VEEP Grant to Allow TA Students to Build DIY Solar-Based Chargers
Inspired by reading William Kamkwamba’s book, The Boy Who Harnessed The Wind, Dean of Academics Marc Chabot’s high school physics students will build Do-It-Yourself solar-based charging units to power a device that is used in their day-to-day life, thanks to a $1,000 grant from the Vermont Energy Education Program (VEEP).
In a project related to an existing unit on DC circuits, students will learn about the practical applications of circuits. With off-the-shelf components, and using simple 6V, 240mA solar panels, students will design and build a device that will safely charge the batteries of a household device. Before charging their actual device, they will charge a test device to mimic their own product, to prevent damage to their property.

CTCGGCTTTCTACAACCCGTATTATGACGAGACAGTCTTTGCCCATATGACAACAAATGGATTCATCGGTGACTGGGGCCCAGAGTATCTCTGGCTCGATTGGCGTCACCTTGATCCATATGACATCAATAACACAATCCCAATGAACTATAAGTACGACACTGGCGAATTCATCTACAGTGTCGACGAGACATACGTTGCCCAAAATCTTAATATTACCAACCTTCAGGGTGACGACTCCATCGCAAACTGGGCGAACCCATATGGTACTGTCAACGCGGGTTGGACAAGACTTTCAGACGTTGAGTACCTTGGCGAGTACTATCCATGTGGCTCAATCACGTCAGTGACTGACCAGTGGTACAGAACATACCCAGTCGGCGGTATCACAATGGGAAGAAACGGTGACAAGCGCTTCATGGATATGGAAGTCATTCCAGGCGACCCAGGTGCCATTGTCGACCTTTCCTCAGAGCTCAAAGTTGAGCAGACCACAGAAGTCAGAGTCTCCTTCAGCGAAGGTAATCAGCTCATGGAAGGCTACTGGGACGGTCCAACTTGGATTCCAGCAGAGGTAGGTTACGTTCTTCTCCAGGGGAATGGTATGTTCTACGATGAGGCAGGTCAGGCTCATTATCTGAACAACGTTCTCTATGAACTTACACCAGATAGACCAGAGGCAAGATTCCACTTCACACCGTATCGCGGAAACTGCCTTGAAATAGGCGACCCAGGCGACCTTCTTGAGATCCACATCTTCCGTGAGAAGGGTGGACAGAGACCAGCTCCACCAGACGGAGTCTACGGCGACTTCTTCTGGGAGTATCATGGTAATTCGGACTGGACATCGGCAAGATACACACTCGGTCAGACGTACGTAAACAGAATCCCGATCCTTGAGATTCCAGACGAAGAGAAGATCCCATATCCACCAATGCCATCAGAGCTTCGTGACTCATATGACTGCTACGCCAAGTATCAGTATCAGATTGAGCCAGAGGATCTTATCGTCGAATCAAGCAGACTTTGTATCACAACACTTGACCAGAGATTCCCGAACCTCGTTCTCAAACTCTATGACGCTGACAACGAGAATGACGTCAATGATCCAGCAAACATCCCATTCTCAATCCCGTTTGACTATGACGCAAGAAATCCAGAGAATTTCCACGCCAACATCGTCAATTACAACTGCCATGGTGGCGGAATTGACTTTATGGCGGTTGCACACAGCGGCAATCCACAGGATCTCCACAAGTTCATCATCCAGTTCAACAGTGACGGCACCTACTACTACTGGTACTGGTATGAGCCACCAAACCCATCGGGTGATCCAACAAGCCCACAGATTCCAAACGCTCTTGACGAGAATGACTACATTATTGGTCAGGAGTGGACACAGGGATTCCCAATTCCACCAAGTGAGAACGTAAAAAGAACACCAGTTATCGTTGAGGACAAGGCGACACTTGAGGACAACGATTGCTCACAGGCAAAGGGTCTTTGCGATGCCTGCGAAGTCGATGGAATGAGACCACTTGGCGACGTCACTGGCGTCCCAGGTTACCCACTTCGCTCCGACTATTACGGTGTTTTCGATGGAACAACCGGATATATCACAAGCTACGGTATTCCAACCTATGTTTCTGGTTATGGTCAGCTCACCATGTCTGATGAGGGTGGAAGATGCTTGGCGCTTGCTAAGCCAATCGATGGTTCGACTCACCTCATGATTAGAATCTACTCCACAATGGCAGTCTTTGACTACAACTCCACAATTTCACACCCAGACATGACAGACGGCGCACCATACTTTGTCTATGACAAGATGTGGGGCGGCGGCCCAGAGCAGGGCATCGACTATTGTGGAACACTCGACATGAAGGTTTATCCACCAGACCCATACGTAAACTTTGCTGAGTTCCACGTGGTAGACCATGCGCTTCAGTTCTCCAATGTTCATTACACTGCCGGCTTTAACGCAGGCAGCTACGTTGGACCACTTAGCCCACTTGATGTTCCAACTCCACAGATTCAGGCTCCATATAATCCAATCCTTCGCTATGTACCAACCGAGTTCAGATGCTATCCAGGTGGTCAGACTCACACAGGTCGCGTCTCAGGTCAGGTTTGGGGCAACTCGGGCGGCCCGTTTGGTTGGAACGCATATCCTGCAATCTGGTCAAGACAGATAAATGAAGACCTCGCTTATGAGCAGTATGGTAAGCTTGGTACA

As part of their device design and implementation, students will calculate the power generated by the device, the efficiency of the device, and the mass of CO2 saved by using this device rather than using household current. They will make order-of-magnitude calculations of the savings their device could make if widely used by the general population.
This device will be presented to a community panel on the last day of class in January 2017.
Thanks to funding by the U.S. Environmental Protection Agency, VEEP developed a small grant program to help bring climate-oriented projects to life in Vermont schools. This fall’s grants were in the amounts of $100 to $1,000, with TA receiving the maximum grant amount available.
Note that TA Design Technology teacher Chris Schmidt tutored William Kamkwamba, the young man from Malawi who wrote the book that inspired this project, in mathematics while Kamkwamba was a student at Dartmouth. Kamkwamba visited TA a few years ago when he was a student at Dartmouth. The photo above is of William and his windmills.